Screen-Shot-2013-02-11-at-2.13.49-PMUnited States: Boston University Students for Israel have hosted filmmaker Michael Lucas to talk about gay men in the Promised Land.

It also screened his documentary March 24 entitled Undressing Israel: Gay Men In The Promised Land, reports

About 20 students came to the College of Arts and Sciences to view the film, which portrayed increasing acceptance and prevalence of gay life in Tel Aviv.

Attendees were able to ask Lucas about the documentary in a question and answer session after its conclusion.

“I’ve been going to Israel for such a long time,” Lucas said. “It’s a very open society toward gay people.”

BUSI President Danny Hochberg, a School of Management sophomore, said the film provided insight into a largely unknown facet of Israeli culture.

“I think that this event helped show how a country that a lot of BU students don’t really know about has made a great gay community in Israel,” he said.

Lucas said it was important to portray Israel in a positive light, which is BUSI’s primary goal.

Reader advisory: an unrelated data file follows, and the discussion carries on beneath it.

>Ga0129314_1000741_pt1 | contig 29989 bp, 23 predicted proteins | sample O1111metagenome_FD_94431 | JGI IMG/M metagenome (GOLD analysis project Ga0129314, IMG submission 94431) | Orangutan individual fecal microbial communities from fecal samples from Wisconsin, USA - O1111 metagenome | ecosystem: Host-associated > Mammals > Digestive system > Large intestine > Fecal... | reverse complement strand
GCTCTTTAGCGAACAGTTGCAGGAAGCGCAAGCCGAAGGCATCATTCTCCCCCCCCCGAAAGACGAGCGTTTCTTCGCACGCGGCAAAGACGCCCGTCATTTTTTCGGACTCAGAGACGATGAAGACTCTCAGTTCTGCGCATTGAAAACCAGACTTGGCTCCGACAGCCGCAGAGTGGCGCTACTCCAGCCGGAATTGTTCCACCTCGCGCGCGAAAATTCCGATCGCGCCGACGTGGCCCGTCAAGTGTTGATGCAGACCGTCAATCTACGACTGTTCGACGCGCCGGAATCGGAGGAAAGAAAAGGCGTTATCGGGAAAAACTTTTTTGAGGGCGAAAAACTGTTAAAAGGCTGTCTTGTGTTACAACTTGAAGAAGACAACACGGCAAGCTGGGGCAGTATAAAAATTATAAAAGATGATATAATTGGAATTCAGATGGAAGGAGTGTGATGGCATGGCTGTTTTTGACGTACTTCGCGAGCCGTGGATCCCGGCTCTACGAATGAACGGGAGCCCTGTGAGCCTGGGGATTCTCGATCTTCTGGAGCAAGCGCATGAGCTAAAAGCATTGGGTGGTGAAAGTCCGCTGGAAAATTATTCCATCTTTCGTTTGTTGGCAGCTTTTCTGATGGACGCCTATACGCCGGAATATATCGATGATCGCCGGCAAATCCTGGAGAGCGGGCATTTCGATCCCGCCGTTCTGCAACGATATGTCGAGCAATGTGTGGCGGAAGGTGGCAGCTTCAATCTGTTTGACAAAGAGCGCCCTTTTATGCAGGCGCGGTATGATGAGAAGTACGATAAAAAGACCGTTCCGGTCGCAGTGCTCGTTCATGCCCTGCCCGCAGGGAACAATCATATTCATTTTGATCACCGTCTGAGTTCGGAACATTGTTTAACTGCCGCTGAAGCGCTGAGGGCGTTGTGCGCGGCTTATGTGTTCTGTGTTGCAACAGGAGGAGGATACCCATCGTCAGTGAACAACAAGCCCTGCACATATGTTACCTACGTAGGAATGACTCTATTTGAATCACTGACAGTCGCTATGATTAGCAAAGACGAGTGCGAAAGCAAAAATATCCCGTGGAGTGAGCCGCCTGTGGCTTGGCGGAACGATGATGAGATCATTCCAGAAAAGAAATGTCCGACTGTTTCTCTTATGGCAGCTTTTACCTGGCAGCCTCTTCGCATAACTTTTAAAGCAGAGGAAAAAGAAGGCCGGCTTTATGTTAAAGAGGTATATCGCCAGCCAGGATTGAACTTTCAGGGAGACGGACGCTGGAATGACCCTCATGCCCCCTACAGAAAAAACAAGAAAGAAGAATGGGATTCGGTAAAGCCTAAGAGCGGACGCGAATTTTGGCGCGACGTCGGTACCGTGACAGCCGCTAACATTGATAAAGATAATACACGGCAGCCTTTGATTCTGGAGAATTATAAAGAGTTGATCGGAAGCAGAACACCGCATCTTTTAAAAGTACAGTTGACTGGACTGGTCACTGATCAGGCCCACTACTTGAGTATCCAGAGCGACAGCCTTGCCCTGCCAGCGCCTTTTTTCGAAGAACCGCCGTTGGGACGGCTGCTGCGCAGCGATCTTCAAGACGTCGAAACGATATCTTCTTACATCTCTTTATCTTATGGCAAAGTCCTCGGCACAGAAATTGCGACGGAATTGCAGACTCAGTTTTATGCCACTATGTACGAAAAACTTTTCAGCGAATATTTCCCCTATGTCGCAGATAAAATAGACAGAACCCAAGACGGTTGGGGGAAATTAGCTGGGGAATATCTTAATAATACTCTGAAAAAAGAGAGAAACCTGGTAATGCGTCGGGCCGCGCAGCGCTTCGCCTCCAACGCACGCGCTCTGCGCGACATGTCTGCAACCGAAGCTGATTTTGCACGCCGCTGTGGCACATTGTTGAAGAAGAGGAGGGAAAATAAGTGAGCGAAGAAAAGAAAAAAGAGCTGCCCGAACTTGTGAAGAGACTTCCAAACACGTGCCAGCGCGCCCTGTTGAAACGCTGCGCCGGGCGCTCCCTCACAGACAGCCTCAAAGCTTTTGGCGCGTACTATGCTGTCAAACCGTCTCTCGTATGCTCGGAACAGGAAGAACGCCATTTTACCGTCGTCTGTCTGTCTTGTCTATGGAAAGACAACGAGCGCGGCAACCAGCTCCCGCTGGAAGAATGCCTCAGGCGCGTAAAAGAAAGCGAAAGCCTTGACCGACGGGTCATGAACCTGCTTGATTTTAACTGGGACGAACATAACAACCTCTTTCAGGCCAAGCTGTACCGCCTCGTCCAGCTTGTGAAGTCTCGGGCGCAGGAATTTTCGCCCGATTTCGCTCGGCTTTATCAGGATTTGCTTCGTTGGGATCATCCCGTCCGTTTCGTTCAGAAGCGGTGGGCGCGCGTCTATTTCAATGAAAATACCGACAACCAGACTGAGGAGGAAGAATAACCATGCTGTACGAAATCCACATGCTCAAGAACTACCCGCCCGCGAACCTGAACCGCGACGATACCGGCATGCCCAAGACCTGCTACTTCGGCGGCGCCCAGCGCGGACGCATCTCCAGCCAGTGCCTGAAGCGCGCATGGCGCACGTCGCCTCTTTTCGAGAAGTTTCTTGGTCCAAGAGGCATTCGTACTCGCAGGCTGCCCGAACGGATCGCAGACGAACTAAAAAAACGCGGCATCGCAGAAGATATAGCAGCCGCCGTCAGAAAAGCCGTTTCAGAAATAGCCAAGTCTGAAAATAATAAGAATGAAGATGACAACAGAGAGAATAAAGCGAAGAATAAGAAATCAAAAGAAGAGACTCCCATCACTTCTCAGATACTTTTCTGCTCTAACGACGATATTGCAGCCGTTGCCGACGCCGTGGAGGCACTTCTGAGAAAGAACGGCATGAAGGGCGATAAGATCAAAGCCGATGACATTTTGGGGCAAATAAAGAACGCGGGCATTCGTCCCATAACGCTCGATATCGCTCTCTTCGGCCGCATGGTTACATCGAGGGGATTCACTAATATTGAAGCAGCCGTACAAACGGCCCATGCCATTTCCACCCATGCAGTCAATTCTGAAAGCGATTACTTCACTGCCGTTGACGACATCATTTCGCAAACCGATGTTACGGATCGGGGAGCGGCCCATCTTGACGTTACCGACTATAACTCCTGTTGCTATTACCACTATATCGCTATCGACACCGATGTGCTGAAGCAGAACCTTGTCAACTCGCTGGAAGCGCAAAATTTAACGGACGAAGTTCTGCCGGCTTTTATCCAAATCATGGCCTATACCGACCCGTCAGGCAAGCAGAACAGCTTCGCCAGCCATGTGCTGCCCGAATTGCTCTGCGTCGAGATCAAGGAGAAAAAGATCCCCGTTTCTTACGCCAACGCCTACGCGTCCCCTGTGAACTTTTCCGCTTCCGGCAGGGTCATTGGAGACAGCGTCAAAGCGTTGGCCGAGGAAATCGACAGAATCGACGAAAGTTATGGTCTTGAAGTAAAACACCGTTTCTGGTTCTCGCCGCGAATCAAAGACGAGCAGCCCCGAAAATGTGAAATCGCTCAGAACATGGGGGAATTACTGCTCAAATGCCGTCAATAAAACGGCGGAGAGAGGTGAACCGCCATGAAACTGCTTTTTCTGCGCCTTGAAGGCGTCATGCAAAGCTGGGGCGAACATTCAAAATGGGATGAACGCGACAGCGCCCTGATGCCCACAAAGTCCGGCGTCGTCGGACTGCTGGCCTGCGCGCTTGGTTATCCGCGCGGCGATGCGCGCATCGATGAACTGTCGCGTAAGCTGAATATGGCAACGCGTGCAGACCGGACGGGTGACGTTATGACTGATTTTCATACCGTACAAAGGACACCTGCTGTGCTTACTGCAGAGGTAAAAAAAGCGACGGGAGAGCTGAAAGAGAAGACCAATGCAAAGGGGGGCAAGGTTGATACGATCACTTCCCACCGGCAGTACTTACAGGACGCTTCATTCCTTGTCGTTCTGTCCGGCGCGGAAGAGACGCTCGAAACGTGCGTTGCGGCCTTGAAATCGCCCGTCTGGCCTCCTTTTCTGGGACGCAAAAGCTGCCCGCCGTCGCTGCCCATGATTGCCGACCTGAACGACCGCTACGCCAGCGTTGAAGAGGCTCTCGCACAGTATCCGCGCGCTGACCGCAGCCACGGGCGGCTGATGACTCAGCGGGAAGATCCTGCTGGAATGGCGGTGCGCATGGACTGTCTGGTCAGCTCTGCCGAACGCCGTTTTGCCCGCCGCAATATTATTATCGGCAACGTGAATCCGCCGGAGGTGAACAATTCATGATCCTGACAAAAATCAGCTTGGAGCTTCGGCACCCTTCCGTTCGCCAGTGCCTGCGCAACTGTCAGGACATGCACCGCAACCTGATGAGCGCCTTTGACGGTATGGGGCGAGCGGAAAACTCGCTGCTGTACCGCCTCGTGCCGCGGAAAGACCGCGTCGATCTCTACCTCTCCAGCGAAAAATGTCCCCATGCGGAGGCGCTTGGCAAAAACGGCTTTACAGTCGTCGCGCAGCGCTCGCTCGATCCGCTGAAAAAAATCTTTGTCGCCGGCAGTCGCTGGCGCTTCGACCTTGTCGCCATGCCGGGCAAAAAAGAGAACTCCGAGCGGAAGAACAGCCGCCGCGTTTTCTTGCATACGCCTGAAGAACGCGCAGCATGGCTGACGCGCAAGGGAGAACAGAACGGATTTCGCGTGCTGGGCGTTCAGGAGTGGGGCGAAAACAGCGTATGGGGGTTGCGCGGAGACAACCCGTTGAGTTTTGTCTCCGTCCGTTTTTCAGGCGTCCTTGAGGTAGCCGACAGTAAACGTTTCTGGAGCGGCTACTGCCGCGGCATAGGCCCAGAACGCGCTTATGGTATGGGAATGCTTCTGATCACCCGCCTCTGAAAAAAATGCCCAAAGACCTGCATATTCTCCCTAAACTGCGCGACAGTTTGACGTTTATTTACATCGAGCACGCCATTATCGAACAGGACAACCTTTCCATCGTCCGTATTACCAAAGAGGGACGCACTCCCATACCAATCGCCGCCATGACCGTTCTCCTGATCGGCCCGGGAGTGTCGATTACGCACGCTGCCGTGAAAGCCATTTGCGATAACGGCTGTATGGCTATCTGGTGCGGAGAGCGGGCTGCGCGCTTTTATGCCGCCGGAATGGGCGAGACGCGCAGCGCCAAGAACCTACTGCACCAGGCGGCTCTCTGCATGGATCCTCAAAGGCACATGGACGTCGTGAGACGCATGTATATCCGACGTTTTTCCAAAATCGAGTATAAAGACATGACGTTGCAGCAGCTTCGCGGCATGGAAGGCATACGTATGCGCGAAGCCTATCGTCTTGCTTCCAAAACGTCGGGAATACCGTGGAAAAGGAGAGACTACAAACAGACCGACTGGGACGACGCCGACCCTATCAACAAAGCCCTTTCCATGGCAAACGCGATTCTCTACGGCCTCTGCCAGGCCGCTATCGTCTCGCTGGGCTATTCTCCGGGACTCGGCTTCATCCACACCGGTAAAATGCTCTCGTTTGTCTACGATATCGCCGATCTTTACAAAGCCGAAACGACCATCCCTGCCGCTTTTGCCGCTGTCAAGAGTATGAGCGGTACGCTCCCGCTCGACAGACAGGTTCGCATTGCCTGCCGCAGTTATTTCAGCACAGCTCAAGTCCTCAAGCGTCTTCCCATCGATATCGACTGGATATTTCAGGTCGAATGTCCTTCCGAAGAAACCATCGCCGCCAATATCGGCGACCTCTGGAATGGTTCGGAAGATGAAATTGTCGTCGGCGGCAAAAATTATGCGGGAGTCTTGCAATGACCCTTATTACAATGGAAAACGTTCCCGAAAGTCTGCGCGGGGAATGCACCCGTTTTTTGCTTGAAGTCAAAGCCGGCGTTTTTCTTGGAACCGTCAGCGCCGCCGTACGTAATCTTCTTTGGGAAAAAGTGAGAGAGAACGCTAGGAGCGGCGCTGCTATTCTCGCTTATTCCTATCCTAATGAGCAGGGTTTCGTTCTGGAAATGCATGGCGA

“The only thing that you see on the news is about Israel and its Arab neighbors, and about the conflict between Israelis and Arabs,” Lucas said. “I wanted to bring gay tourists to Israel.”

BUSI member Raphael Fils, a College of General Studies sophomore, scheduled Lucas’ visit to BU after learning he was also screening his film at Northeastern University.

“It was a side of Israel people don’t normally hear about,” Fils said. “I thought it was the perfect opportunity to show a lot of people how their misconceptions of Israel are not really true. It’s a gay-friendly place, and it’s really progressive.”

Lucas’ film claimed that over the past decade, the amount of openly gay couples in Israel has increased by about 80 percent. The film focused not only on improving political conditions for homosexuals in Israel, but also the rapid development of openly gay culture in the country.

Several journalists and other critics of Israeli have often claimed that the country is guilty of “pinkwashing,” a term used to describe Israel’s alleged advertisement of gay-friendliness to distract international attention from the Israeli-Palestinian conflict.

Fils said he did not feel Lucas’ film, criticized for “pinkwashing,” was guilty of doing so.

“It’s OK to criticize Israel, because Israel’s not a perfect country, as other countries are not perfect,” he said.

Israel is one of the more progressive states in the world regarding the rights of gays and lesbians and the most pro gay in West Asia where same sex relations are harshly criminalized and often incur the death sentence.